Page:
Jack Nicholson’s association with BBS Productions was well and truly cemented by the time he made the meandering The King Of Marvin Gardens with director, friend and BBS founder Bob Rafelson in 1972. Nicholson had starred in Rafelson’s previous film, Five Easy Pieces, had also appeared in one of the company’s lesser-seen efforts – A Safe Place – and was a regular visitor to BBS’s laid-back, post-hippy office space. Rafelson and co-founder Bert Schneider had even fronted the cash for Jack’s directorial debut, 1971’s Drive, He Said, which featured Bruce Dern; the BBS inner circle was, for a few years at least, a close, tight-knit group.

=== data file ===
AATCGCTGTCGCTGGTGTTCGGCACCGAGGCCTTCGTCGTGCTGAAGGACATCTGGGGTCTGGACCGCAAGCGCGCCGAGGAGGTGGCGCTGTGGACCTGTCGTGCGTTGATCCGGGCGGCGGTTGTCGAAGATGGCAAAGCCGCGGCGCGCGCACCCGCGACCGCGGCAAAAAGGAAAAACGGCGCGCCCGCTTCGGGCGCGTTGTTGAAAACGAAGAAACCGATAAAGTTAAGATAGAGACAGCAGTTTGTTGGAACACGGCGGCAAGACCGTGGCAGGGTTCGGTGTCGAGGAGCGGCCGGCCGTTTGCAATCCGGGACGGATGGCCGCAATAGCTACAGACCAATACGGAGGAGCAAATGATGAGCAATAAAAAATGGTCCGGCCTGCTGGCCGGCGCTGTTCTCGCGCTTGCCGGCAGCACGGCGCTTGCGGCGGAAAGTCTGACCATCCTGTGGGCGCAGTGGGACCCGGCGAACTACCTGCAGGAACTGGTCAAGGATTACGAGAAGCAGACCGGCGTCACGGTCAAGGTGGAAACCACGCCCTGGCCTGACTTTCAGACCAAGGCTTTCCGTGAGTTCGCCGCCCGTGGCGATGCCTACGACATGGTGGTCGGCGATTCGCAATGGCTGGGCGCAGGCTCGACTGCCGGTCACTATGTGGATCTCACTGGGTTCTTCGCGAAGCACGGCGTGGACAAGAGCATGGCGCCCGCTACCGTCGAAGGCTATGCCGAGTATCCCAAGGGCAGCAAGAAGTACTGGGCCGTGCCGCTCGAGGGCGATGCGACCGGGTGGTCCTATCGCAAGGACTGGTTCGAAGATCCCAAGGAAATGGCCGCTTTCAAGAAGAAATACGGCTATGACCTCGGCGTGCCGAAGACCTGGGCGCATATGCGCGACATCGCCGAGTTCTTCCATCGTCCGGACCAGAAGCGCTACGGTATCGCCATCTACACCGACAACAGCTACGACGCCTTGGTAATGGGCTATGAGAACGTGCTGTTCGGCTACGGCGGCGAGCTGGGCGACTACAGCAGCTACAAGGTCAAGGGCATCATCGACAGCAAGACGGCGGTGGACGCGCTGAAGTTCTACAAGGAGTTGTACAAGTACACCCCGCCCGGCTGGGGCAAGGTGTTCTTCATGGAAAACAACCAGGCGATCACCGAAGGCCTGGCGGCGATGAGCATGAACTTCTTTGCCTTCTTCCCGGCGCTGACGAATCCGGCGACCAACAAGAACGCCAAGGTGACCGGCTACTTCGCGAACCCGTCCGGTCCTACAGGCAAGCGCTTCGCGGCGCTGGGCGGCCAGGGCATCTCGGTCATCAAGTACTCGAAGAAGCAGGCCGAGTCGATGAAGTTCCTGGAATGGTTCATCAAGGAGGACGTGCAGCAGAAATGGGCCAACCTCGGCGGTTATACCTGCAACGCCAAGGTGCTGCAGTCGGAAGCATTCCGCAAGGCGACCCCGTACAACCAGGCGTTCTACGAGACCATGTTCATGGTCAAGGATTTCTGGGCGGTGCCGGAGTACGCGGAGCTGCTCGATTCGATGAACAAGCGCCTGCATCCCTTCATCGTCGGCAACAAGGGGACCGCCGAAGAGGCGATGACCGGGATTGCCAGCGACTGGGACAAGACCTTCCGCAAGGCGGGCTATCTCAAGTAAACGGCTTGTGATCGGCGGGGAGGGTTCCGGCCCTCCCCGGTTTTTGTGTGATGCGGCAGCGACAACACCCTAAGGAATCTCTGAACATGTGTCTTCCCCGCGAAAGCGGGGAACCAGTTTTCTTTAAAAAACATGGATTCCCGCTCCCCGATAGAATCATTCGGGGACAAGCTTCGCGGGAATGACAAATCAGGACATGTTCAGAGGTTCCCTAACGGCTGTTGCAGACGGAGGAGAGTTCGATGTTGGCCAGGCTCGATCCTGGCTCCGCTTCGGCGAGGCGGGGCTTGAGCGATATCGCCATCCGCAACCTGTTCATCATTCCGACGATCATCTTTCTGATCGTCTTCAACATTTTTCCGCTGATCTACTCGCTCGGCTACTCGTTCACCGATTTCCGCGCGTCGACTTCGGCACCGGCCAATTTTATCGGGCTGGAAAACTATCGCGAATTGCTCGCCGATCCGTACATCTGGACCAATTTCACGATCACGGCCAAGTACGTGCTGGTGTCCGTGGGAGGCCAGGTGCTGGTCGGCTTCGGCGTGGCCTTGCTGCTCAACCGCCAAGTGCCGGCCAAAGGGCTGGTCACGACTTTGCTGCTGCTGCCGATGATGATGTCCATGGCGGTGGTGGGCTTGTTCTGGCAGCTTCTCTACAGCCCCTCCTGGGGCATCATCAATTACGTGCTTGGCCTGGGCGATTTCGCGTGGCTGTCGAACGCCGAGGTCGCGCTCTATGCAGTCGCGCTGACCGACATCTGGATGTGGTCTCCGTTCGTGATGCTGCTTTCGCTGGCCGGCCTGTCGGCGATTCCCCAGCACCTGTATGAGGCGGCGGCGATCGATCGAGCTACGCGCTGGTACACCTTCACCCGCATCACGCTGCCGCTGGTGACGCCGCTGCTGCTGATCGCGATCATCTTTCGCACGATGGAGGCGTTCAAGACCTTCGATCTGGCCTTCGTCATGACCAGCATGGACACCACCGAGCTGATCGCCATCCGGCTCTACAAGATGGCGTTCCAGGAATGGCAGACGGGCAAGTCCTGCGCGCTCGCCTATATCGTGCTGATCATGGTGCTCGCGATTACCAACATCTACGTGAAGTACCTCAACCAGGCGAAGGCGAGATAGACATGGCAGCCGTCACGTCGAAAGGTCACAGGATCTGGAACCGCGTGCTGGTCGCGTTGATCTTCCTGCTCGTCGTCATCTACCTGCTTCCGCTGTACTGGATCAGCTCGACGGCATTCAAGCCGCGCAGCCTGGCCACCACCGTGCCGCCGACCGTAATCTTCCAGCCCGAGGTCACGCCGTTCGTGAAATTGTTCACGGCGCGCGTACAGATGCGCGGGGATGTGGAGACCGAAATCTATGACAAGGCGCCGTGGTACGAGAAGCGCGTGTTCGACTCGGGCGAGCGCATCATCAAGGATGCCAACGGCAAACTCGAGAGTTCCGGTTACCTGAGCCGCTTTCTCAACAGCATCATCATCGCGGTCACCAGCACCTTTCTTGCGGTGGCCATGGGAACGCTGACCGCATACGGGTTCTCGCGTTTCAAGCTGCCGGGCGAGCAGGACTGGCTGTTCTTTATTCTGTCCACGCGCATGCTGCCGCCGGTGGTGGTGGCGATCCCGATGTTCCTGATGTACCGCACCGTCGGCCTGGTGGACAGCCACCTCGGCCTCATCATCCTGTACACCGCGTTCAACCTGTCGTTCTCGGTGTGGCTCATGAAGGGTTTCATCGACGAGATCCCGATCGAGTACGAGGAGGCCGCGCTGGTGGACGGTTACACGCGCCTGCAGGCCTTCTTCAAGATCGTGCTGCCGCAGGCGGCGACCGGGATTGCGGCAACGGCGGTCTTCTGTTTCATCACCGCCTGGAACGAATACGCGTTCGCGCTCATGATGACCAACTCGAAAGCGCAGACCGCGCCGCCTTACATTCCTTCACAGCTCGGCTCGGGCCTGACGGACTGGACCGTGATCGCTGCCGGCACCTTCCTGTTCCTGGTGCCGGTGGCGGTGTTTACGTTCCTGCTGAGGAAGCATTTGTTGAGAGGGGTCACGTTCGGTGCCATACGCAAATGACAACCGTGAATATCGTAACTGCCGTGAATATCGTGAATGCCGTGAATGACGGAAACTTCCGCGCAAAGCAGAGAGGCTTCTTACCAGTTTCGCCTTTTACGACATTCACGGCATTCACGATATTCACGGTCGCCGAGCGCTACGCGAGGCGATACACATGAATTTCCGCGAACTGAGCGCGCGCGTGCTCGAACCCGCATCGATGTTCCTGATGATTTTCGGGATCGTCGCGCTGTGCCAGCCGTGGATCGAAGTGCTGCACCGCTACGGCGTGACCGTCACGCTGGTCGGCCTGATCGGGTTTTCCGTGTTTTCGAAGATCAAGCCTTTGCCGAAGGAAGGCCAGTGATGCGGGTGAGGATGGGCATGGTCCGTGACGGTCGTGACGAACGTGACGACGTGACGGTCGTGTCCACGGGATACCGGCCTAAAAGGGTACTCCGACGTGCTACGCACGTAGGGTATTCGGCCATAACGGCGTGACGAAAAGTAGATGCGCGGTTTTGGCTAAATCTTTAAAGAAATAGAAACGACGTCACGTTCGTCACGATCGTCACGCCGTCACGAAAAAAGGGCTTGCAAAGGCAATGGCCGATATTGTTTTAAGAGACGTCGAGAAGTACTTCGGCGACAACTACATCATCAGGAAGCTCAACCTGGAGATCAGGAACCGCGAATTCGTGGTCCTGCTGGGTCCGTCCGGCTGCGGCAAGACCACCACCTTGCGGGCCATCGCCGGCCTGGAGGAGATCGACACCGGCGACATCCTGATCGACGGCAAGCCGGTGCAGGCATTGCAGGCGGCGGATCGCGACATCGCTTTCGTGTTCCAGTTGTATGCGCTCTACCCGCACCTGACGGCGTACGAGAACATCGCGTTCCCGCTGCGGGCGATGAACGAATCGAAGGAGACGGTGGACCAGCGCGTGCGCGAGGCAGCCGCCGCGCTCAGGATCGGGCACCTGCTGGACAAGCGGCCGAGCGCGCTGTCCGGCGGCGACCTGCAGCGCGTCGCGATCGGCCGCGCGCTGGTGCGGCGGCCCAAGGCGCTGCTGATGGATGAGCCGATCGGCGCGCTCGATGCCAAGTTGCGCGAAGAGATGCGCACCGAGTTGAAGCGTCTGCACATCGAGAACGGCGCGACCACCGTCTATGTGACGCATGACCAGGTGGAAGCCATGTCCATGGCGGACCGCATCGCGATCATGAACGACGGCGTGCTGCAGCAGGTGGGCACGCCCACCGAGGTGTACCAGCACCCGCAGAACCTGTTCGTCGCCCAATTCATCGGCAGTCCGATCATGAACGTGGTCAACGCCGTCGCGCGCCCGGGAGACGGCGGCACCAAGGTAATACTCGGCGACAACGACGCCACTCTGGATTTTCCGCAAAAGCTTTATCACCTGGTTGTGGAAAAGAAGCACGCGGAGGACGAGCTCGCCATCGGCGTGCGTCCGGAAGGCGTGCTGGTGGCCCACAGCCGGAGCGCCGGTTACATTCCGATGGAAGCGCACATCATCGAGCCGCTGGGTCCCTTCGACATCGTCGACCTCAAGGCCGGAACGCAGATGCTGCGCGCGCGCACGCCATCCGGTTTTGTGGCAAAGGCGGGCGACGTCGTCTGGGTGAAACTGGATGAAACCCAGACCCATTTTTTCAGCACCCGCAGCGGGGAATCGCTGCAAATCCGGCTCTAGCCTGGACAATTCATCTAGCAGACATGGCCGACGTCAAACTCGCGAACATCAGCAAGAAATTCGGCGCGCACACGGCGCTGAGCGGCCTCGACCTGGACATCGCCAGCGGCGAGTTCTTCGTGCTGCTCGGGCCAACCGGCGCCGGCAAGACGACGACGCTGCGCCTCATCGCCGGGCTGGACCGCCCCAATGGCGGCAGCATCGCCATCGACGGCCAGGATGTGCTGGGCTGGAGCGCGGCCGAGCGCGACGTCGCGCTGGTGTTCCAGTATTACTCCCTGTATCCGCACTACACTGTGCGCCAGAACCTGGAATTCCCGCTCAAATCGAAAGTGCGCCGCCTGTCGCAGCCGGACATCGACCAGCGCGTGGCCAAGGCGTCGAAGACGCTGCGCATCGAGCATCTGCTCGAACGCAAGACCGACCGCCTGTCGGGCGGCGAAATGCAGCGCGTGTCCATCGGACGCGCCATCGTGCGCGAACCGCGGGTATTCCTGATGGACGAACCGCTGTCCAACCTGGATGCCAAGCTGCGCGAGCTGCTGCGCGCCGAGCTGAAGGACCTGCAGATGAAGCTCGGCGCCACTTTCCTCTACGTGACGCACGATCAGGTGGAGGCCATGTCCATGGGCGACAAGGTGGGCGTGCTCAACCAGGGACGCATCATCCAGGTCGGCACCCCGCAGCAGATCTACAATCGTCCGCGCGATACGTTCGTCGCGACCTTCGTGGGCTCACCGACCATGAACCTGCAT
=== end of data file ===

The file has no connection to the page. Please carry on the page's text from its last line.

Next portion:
Nicholson and Dern play two brothers here. Jack is the younger of the two, a depressed late-night Philadelphia radio DJ by the name of David Staebler (Rafelson originally offered the part to Al Pacino, who declined so that he could star in The Godfather) who fills his air-time with long, personal confessionals about his family. These seem to serve as a cathartic experience for David, who otherwise keeps his feelings hidden. Dern is older brother Jason, a huckster with vague mob connections living in Atlantic City with former beauty queen Sally (Ellen Burstyn, a year before The Exorcist turned her into a household name) and her step-daughter Jessica (Julia Ann Robinson, who made her debut here but tragically died a couple of years later in a fire). David is summoned to Atlantic City by Jason, who wants to include him in plans to develop a hotel property in Hawaii. David is skeptical, whereas Jason is a dreamer, and the pair find it difficult to agree on the viability of the project. Staying for a long period in the city with his brother, David is intrigued by Jason’s connections to local gangsters as well as the strange relationship that exists between his brother, Sally and Jessica.